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Why the T20 format is the blood transfusion cricket needed

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T20 Cricket has changed the outlook of cricket forever
T20 Cricket has changed the outlook of cricket forever

There is no doubt that the T20 format and the Indian Premier League has changed the way we look at cricket itself. While in T20 cricket and in the IPL, the composition of teams, is vastly different from anything known before, the greatest innovation has come in the how games are played and in the measurement of cricket. It led to a vastly different assessment of risk and as a consequence, to the arrival of different shots, different balls bowled and the explosion of analytics.

The last point is the most interesting one. Cricket has always been a game that lent itself to measurement. But in T20 cricket, because every ball is an event, every over is five percent of the innings, every innings are played with over 40,000 eyes on them, players need to measure more accurately and use analytics in decision-making. While instincts will and should never go out of a leader's repertoire, analytics are allowing them to be more precise in their judgment than mere hypothesis could have.

The maximum innovations in playing the game have come in shot-making. It is interesting that each of these has come as a counter to traditional field placements and except for the switch-hit which stretches the definition, none of them have broken the rules of the game. Each of these shots came from players who challenged existing thought and recalibrated risks.

AB De Villiers introduced the game to some innovative shots
AB De Villiers introduced the game to some innovative shots

Every youngster is always taught to play in the 'V'. That 'V' was between mid-off and mid-on or at best, between extra cover and mid-wicket. A player is told that he must, at times, endeavor to show the 'the bat makers name' to the bowler. Hitting the ball in the air was also frowned upon because it was merely another way of getting out. We were actually told that hitting a six was like having a drink and that it would tempt you into another and ultimately lead you towards doom. For example, the great Don Bradman hit only six sixes over his entire career.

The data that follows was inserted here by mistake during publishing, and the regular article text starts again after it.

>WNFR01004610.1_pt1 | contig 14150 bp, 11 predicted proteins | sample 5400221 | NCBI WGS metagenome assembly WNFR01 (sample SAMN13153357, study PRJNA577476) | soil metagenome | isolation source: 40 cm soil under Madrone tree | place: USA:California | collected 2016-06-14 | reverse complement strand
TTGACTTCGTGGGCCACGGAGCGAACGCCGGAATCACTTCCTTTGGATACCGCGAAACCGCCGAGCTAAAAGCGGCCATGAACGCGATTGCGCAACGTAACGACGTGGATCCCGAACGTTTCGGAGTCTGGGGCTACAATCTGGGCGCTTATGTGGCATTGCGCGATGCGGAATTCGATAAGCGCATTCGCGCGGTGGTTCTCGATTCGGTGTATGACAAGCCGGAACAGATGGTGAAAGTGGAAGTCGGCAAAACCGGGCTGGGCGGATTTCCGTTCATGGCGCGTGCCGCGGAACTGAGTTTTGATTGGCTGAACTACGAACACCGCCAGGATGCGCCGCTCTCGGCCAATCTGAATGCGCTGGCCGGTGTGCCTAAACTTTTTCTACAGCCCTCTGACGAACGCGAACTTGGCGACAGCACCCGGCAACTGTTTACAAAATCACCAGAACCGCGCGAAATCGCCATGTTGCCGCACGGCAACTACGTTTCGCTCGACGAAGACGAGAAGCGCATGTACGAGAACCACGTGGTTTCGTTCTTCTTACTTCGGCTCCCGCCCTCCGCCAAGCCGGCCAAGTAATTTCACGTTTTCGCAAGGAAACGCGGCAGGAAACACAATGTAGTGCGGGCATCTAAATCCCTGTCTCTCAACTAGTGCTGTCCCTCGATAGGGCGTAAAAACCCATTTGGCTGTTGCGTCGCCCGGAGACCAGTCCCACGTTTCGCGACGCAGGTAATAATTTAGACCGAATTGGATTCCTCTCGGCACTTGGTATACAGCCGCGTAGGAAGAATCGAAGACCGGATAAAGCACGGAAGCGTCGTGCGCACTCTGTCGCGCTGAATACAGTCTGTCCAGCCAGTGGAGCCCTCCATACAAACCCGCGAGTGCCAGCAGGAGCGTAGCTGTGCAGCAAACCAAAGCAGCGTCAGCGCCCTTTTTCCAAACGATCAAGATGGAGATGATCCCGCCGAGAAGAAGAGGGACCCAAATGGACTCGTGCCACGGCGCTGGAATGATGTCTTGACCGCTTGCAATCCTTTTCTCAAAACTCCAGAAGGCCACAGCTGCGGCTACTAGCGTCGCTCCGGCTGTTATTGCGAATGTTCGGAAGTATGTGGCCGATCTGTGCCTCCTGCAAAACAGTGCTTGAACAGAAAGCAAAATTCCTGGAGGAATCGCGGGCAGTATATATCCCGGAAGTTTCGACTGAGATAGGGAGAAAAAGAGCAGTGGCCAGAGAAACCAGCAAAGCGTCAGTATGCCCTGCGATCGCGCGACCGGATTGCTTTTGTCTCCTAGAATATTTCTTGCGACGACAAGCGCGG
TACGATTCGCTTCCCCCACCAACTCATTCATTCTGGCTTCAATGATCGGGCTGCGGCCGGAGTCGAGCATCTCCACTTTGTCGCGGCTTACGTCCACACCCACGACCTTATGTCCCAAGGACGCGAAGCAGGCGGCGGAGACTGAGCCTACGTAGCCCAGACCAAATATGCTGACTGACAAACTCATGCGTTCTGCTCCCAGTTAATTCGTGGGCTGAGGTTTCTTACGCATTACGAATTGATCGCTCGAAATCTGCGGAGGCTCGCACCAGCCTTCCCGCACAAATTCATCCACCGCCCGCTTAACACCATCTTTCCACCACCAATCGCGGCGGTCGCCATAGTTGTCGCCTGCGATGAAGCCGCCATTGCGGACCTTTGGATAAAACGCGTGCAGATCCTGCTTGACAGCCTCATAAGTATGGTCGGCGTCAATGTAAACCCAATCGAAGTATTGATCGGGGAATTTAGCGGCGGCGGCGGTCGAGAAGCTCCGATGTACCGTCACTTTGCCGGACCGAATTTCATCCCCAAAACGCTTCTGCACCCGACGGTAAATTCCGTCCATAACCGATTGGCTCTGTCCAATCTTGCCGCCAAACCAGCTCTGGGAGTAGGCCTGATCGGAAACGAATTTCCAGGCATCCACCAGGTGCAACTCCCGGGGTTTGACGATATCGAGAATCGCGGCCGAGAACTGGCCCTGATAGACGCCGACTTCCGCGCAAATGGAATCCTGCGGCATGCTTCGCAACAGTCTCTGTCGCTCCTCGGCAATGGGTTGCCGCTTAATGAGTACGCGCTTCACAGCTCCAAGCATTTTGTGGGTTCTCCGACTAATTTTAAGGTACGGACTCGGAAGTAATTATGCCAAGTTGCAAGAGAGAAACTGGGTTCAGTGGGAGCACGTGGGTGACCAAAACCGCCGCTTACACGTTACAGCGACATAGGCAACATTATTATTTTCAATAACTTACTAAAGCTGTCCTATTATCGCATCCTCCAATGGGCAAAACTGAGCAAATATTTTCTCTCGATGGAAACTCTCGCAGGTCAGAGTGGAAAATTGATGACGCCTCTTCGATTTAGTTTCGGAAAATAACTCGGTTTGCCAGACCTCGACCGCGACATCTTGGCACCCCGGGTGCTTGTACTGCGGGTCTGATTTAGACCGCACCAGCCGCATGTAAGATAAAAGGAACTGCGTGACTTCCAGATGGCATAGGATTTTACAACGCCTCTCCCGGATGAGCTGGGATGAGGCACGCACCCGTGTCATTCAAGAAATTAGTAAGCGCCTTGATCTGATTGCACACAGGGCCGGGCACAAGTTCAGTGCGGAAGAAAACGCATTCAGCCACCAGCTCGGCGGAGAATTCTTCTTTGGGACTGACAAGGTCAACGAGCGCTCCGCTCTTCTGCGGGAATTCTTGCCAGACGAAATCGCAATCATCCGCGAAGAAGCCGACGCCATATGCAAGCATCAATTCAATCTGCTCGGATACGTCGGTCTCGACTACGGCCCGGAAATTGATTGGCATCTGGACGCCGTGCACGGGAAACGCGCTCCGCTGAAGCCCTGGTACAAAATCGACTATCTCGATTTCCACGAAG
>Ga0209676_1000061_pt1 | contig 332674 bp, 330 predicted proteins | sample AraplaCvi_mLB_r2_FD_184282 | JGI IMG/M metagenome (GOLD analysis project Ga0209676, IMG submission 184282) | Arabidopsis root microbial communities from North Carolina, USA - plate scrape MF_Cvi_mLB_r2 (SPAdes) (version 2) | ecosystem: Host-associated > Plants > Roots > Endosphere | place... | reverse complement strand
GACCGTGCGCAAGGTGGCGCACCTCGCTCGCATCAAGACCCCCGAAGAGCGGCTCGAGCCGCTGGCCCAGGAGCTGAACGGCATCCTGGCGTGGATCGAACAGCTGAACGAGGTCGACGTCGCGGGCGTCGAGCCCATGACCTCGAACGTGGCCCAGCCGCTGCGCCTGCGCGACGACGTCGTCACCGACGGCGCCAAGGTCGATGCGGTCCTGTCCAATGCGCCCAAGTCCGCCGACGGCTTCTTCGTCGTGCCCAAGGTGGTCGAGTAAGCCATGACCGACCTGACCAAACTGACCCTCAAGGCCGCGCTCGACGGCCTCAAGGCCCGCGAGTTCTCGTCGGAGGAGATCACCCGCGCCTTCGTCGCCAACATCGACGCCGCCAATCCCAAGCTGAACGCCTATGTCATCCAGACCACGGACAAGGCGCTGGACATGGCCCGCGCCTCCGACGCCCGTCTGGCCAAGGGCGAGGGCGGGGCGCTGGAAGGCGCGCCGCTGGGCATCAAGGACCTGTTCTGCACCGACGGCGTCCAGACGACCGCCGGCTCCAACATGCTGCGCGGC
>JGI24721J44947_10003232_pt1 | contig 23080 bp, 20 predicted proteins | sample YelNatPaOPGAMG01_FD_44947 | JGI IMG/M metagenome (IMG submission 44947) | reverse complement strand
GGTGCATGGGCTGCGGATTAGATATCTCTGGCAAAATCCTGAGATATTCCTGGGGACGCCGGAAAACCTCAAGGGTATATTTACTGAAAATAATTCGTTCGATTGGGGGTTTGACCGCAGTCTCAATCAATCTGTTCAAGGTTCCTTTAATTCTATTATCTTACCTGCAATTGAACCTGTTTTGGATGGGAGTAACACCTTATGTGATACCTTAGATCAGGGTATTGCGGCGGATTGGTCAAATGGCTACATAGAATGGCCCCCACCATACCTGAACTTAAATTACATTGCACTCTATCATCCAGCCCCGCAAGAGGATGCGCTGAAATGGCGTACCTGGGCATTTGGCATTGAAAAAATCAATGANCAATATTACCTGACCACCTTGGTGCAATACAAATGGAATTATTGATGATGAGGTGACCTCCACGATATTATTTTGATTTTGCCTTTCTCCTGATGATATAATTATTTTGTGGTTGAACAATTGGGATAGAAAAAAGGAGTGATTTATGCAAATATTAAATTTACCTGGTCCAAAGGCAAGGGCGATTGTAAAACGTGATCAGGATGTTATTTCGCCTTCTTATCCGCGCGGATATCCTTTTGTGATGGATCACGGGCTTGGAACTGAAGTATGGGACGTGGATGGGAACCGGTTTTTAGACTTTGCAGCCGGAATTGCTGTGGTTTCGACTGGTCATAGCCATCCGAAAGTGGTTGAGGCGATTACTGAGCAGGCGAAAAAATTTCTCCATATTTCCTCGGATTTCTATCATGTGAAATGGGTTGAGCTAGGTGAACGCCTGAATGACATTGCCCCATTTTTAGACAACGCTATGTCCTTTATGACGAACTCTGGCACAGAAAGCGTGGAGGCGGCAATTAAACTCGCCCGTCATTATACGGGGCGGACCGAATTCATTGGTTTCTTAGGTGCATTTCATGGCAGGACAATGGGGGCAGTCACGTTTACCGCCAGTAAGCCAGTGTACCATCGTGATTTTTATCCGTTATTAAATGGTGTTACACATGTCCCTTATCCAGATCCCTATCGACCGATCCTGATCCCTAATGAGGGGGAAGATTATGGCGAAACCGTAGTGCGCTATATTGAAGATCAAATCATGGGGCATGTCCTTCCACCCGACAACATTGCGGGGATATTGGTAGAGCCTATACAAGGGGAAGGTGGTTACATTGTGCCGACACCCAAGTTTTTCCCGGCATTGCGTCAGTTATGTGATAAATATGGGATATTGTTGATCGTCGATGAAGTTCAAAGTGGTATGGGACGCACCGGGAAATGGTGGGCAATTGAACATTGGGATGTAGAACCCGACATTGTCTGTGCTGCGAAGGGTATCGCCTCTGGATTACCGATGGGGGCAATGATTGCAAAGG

The change was essential in a less affluent India and that translated into playing safe, almost predictable cricket. But, once someone challenged the givens, we realized that some of the shots routinely frowned upon weren't actually as dangerous as previously assumed.

For example, the shot, over the wicket-keeper's head was, if well executed, a pretty safe one because there was never going to be a fielder there. So, in effect, batsmen were discovering newer markets and exploiting them. And soon a new 'V' was being formed: behind the batsman. AB de Villiers emerged as the game's first genuine 360-degree batsman, a phrase impossible to even imagine a generation earlier. 

It meant too that traditional field placement had to change because the disruption in stroke play could not be countered with a conventional approach. Bowlers started to feel the heat because the same ball could be hit over mid-wicket or reverse-swept to the third man. And a relook at conventional risk meant that a 50-50 shot (meaning an equal chance of the shot coming off or the batsman getting out), hitherto frowned upon was now on. Batsmen were looking for more gaps, not just between fielders as they were taught to by the old masters but in the space between the fielder and the sky above. And the batsman discovered, as bowlers did to their sadness, that by confronting traditional thought, newer results were coming forth, that with the arrival of technology (in the form of big but not very heavy bats), you could recalibrate risk.

At the heart of this re-evaluation were because of the increased stakes on every delivery. Not taking a run was a big risk as a dot-ball is a huge setback. Also, since you had ten wickets to lose over a mere twenty overs, batsmen were more dispensable. Matches are also played with greater frequency and so the sadness at being out cheaply today was quickly dispelled by the opportunity of batting again in a couple of days. 


It is noticeable too that it required a maverick like Chris Gayle, AB de Villiers, or Brendon McCullum to introduce change. 

The beauty of T20's and in particular, the IPL is that it has changed the look of cricket forever. The pace at which this format is played has had a rub off on the test and one-day cricket as well. There are more 300+ scores than ever before in one-day internationals, totals of 350 are being chased down frequently and there are more results in test cricket. International cricket is more athletic than ever before. With their cheerleaders, carnival-like atmosphere, and the celebrity-spotting courtesy the wealthy team-owners; The IPL has upped the glamour quotient of the game. 

The IPL is as much about entertainment as it is about sport. Most of the matches end up with a close finish. Viewers find reasons to support multiple teams - it could be their local franchise, they could be fans of Chris Gayle or AB de Villiers or even a Shahrukh Khan or Preity Zinta. All this excitement has managed to ensure packed stadiums for most matches. Watching an IPL game is a family outing since everyone is more open to watching this fast-paced version. T20 has given a new lease of life to cricket and is now the most profitable form of the game. Therefore the shortest format has changed the dynamics of the game and will continue to do so.